Photography and Language in John McPhee’s “Under the Cloth”

Author: | Categories: Critical Essays No comments
The view camera creates a particular kind of image through extreme pause and meticulous composition; by writing about a view camera, McPhee creates a particular kind of essay, one that uses the techniques of both view camera photography and narrative.

Writing in the In-Between

Author: | Categories: Critical Essays No comments
Writers squeeze writing in between their full-time work, even if they don’t talk about it. Journalist and TV anchor Jake Tapper did just that in writing his political thriller, which he wrote sometimes in intervals of only fifteen minutes at a time.

Reading Roughly

Author: | Categories: Personal Essays No comments
It doesn’t take much formal study to read a novel in another language, if you don’t mind being unable to understand the occasional sentence or paragraph. It depends more on guessing and sympathy with a particular language or culture than it does on a knowledge of grammar or vocabulary.

Good Trouble by Joseph O’Neill

Author: | Categories: Book Reviews, Fiction No comments
The eleven stories in O'Neill's collection read like a string of understated poems that progress, implode, and digress. They are compelling not only because of his memorable characters but also because of his density and diction.

The Enduring Allure of Literary Provence

Author: | Categories: Critical Essays No comments
Provence is one of these regions, like Bordeaux and the Atlantic seaboard, that have always had a strong connection to Anglophone cultures, starting in the seventeenth century when the court of the House of Stuart went into exile in Avignon.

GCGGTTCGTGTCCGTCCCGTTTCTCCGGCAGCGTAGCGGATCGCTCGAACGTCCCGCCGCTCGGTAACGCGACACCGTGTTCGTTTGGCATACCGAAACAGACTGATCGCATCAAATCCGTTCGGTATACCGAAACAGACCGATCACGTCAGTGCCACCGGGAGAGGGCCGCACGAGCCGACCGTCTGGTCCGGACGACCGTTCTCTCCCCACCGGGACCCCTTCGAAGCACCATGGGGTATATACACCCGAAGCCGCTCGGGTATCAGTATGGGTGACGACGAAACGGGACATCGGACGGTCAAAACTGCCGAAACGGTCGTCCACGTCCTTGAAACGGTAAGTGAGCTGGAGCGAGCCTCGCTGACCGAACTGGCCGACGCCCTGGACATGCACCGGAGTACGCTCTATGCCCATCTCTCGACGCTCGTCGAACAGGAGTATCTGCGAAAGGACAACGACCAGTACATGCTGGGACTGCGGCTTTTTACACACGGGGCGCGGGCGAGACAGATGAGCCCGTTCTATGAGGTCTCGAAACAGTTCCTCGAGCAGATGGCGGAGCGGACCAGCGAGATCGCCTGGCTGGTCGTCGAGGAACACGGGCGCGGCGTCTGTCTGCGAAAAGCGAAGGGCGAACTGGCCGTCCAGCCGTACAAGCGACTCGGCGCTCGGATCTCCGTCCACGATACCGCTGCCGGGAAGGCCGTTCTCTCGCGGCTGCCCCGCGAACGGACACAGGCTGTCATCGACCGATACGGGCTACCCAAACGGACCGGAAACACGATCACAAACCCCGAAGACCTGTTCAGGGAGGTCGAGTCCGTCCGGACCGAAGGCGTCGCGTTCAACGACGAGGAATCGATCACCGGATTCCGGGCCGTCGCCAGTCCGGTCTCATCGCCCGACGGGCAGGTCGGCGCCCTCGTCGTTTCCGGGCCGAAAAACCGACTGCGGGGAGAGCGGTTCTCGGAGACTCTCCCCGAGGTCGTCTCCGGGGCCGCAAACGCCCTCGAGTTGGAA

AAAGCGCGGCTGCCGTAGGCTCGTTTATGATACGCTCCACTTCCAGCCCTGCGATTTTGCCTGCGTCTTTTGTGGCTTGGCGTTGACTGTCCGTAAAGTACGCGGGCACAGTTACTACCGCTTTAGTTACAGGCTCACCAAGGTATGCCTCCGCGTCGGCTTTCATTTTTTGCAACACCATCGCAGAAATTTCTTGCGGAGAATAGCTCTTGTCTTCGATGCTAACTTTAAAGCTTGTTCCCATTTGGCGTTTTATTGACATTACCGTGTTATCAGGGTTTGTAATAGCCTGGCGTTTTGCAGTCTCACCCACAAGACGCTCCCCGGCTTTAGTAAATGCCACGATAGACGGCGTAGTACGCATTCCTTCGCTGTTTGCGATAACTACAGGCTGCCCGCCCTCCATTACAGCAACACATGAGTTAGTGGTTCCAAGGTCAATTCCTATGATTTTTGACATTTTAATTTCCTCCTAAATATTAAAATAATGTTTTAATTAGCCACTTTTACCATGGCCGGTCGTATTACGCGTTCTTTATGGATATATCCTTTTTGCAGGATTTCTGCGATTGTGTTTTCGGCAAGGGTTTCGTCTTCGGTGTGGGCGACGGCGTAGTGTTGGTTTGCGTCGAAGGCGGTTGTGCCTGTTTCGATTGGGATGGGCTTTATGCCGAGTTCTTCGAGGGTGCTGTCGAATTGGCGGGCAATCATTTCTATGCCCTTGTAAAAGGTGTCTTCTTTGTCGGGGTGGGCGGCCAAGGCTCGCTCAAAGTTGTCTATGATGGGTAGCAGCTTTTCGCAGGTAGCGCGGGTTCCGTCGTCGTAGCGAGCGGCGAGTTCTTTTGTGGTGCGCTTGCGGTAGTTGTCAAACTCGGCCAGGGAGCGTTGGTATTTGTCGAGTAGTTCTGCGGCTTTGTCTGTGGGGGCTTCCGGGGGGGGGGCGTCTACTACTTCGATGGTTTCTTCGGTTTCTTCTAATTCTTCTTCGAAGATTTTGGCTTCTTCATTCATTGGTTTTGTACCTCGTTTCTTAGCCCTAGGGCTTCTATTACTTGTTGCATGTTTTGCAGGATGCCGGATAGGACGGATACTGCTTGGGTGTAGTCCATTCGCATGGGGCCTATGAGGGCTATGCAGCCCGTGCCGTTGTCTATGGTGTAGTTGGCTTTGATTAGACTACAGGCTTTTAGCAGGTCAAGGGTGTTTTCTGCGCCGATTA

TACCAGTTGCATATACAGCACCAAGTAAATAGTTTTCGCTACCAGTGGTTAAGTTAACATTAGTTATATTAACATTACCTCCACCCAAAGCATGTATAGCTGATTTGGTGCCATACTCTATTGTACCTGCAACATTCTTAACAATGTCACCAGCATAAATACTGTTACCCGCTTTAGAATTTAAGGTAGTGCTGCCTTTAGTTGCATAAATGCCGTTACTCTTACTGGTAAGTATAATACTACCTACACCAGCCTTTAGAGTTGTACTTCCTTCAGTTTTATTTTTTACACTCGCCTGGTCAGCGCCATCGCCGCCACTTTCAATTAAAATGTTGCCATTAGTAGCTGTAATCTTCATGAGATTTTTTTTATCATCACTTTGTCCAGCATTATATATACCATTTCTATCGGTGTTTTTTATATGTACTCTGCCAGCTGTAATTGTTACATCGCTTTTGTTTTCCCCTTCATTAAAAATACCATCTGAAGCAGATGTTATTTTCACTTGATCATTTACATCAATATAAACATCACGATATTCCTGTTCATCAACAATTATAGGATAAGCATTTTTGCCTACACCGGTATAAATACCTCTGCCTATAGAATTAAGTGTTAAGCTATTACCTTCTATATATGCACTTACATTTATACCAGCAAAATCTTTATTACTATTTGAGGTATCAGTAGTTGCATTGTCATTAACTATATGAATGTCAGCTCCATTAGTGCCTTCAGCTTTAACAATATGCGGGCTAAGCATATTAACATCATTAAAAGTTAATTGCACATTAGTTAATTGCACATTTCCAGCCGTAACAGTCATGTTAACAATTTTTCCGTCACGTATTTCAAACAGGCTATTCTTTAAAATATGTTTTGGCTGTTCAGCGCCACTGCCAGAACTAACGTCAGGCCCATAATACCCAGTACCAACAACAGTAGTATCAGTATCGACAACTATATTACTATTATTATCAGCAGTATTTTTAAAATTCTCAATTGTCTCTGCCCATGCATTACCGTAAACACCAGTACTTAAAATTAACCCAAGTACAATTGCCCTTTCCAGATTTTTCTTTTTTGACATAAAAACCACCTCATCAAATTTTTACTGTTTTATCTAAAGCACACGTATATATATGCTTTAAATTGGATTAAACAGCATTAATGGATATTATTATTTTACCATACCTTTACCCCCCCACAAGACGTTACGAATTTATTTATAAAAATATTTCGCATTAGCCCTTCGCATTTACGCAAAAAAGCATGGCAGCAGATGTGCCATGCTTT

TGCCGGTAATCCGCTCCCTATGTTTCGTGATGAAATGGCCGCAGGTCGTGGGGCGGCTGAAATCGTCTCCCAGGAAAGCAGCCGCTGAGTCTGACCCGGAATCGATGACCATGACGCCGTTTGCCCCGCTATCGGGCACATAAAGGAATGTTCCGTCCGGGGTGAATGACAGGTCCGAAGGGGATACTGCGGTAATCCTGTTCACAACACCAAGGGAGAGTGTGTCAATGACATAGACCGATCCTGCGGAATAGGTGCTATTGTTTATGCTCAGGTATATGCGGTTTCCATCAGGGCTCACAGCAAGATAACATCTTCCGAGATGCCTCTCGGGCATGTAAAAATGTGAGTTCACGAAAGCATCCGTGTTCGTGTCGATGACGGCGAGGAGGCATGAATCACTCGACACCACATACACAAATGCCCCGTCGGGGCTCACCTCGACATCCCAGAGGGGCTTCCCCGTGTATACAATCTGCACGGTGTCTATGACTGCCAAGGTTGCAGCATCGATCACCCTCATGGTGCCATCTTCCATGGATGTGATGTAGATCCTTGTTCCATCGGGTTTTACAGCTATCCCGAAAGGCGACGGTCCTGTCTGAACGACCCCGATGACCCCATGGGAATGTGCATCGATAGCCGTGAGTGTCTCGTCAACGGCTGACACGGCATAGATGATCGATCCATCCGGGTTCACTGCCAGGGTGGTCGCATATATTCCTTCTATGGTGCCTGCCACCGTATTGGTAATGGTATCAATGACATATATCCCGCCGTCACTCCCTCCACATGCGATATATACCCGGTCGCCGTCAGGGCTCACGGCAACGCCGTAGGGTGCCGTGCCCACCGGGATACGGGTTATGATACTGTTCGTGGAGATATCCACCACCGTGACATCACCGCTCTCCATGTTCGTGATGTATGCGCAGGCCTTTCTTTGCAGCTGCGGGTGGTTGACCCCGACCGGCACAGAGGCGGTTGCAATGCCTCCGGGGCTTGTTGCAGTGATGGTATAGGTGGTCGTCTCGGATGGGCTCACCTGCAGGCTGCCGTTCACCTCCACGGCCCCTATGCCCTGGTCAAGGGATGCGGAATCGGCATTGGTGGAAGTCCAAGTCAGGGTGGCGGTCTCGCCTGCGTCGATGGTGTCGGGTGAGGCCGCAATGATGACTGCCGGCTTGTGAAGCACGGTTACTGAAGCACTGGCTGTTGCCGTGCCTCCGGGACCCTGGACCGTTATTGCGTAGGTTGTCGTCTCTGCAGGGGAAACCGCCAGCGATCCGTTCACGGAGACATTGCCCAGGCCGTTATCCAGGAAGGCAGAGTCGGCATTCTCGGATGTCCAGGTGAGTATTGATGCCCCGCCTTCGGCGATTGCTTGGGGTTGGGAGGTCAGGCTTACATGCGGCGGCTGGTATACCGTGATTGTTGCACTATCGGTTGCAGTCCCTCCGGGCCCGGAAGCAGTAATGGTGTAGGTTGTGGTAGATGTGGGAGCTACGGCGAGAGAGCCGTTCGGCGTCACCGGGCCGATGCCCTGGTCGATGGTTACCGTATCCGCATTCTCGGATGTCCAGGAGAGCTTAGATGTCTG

Under His Eye: On The Little Clan by Iris Martin Cohen

Author: | Categories: Critical Essays No comments
The world of Ava Gallanter, the protagonist of Iris Martin Cohen’s debut novel, is very small. It consists of the library, hallways, and apartments of the Lazarus Club, a prestigious private members club where she works as a librarian. It is the world of Dead White Men.

Robert F. Kennedy and the Ancient Greeks of Edith Hamilton

Author: | Categories: Critical Essays No comments
Hamilton’s reconstruction of Athenian tragedy, Americanized to focus on individual “poetically transmuted pain,” appealed to Robert F. Kennedy.

Trauma and Humanity in Lion Cross Point

Author: | Categories: Critical Essays No comments
Girding Masatsugu Ono’s novel is what seems to be a single question: Does family (or community) exist without trauma? 

Searching for Truth Under Stalin

Author: | Categories: Critical Essays No comments
For a silent era, the most repressive years of the Soviet Union produced an explosion of memoir. Of them all, Nadezhda Mandelstam’s, from the 1960s, is one of the most morally striking. Several decades later, Mandelstam’s former friend Emma Gerstein published her own set of memoirs, challenging Nadezhda’s work.

Kudos by Rachel Cusk

Author: | Categories: Book Reviews, Fiction No comments
Cusk's latest novel, the last installment of her much-talked about trilogy, has a deceptively celebratory title.